The overarching goal of my research program is to understand how hominins moved throughout their environment and what prompted corresponding shifts in their functional anatomy during the Pliocene and Pleistocene (roughly 5 million years ago to 11 thousand years ago). My research approach uses comparative anatomy and ecology of modern mammalian species as a reference to reconstruct the functional and adaptive implications of anatomical and behavioral changes in primate evolution, and centers on three primary areas of study: postcranial functional morphology, body size and proportions, and ecological models.


Homo naledi. Credit: John Hawks

My work examining the postcranial skeleton evaluates how morphology varies with behavior, function, and evolutionary relationships among species throughout human evolution. Specifically, I seek to understand how postcranial morphology informs locomotor capabilities. Two partial skeletons attributed to Australopithecus sediba (MH1 & MH2, first announced in 2010), from the site of Malapa, are particularly important because they are both remarkably complete (given their age of two million years) and possess a unique, mosaic morphology. An integrated biomechanical analysis of the Au. sediba lower limb remains, undertaken by myself and colleagues (DeSilva et al., 2013, The lower limb and mechanics of walking in Australopithecus sediba. Science, 340: 1232999), revealed that the species walked with a unique, hyperpronating gait, suggesting that there may have been several forms of bipedalism during early human evolutionary history.

I am currently involved in the analysis of fossil hominin specimens attributed to Homo naledi, a new species discovered in the Dinaledi Chamber of the Rising Star cave system in the Cradle of Humankind World Heritage Site near Johannesburg, South Africa.


Body mass and limb proportions are ecologically and biomechanically important variables in the study of early hominin biology. Increased body size may have enabled hominin individuals to increase their foraging home range, take larger prey, dehydrate less quickly, and carry offspring later into postnatal development. Moreover, increased lower limb length leads to greater energy efficiency in upright walking, and has been proposed as an indicator of the committed use of bipedal locomotion in the fossil record. However, estimating limb lengths from an incomplete and fragmentary fossil record can be problematic, as the adults of most known fossil hominin species are smaller and differently proportioned than the individuals composing the modern human reference samples from which we derive estimation equations. My research on body size and limb proportions thus has two aims: 1) Methodological – to improve the accuracy of variable estimations in fossil hominins by creating and testing new predictive equations using immature human and non-human ape models (which more closely approximate the range of shapes and sizes observed in the fossil record) and developing new landmark-based protocols for bone length estimation. 2) Applied – to reconstruct fossil hominin body masses and limb proportions and investigate the behavioral and ecological ramifications of these measures.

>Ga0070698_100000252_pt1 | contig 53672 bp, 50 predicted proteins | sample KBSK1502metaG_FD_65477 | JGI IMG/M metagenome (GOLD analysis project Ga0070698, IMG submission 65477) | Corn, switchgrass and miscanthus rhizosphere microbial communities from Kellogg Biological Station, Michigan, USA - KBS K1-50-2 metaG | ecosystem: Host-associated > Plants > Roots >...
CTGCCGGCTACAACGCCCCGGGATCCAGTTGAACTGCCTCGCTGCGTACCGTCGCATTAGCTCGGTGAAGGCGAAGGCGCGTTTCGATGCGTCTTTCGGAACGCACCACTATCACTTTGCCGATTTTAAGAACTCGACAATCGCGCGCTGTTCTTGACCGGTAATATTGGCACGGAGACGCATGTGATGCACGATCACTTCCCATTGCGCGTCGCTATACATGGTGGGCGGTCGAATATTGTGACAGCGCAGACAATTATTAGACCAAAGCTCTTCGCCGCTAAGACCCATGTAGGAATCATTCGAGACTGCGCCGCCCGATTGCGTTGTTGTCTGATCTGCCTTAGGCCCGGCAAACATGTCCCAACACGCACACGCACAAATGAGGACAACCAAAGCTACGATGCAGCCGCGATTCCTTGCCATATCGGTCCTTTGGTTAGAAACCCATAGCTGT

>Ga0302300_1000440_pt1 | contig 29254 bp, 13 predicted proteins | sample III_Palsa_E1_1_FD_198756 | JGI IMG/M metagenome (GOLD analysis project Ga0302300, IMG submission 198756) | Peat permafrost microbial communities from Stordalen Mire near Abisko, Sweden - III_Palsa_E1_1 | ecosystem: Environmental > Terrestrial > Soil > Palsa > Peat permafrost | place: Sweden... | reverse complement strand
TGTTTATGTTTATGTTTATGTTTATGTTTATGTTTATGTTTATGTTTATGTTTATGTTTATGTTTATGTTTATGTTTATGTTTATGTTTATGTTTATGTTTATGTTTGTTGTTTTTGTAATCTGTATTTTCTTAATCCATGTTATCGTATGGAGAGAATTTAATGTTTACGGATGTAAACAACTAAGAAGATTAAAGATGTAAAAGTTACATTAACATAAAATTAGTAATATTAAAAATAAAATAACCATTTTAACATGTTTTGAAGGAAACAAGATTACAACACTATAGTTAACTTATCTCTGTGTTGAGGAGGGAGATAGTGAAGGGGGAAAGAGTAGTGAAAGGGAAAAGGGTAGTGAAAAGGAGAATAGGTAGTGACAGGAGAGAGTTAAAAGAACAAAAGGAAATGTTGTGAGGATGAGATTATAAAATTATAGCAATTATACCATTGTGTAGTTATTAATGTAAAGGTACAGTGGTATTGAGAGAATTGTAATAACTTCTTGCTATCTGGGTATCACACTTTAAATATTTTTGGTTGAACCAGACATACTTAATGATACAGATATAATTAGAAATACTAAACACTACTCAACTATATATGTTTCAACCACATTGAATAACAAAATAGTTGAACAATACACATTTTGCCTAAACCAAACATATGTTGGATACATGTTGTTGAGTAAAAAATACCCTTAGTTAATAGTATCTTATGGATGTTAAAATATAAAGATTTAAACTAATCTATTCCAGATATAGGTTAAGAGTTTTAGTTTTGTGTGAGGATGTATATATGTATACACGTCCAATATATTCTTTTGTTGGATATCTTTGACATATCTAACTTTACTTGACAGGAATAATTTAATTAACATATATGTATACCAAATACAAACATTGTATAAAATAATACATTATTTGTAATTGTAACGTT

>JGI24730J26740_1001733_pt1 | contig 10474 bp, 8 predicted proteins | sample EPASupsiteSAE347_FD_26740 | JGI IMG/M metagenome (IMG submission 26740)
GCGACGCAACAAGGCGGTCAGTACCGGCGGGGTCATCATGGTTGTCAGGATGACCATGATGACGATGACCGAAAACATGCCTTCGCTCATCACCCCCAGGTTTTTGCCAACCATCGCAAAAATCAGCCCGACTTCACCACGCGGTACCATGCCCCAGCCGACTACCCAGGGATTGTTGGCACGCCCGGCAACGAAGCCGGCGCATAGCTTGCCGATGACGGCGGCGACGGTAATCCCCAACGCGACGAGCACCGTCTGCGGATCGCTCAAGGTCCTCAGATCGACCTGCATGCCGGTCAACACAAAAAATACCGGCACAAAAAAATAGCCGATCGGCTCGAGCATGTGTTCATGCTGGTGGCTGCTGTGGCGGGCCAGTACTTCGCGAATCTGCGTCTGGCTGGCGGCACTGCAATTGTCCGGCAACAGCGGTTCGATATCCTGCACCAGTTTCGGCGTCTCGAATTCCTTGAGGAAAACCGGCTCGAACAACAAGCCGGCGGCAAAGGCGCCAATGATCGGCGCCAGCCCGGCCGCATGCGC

In collaboration with Steven Churchill (Duke University), I have established a broad research program to systematically test the accuracy of morphometric methods for body mass estimation when applied to related modern species who more closely approximate small-bodied hominin sizes (i.e. human children, bonobos, and chimpanzees). In the first study of the planned series, we evaluated the prediction error of standard morphometric methods—regression equations derived from mean stature, bi-iliac breadth, and body mass of modern adult humans—when applied to global samples of human children ranging in age from 6-12 years. Results of this study suggest that stature and bi-iliac breadth may reasonably be used to estimate mass in small-bodied hominins.


Credit: National Park Service

While studies of morphology can inform about the capabilities and activity levels of early humans, they are limited in their ability to inform about ecologically-relevant aspects of organismal biology, such as home range size and ranging behavior across the landscape. Mobility is a key adaptive strategy of modern foraging people, as it allows them to exploit widely dispersed resources while avoiding local bio-resource depletion. Hunting dependence and food resource distribution are central to understanding ranging behavior, with sparse resources and high reliance on hunting increasing potential home range sizes. Across the order Carnivora, home range size increases with metabolic need (and, thus, body size) and with the proportion of meat in the diet, and may vary inversely with the encounter rates of prey. Given increases in brain and body size relative to early hominins, our more recent ancestors (beginning with Homo erectus around 1.5 million year ago) are believed to have had an increased reliance on animal resources. Neandertals, specifically, must have relied heavily on animal protein in the plant food-poor environments of Pleistocene Europe, such that their home range sizes and levels of individual movement were likely largely determined by prey abundance and distribution. My research on fossil hominin territory sizes and ranging behaviors uses paleoecological data informing prey availability across ancient landscapes and models extinct hominin species as extant carnivorans (such as gray wolves, lions, hyenas, and wild dogs) to estimate home range sizes in a variety of competitive and ecological settings.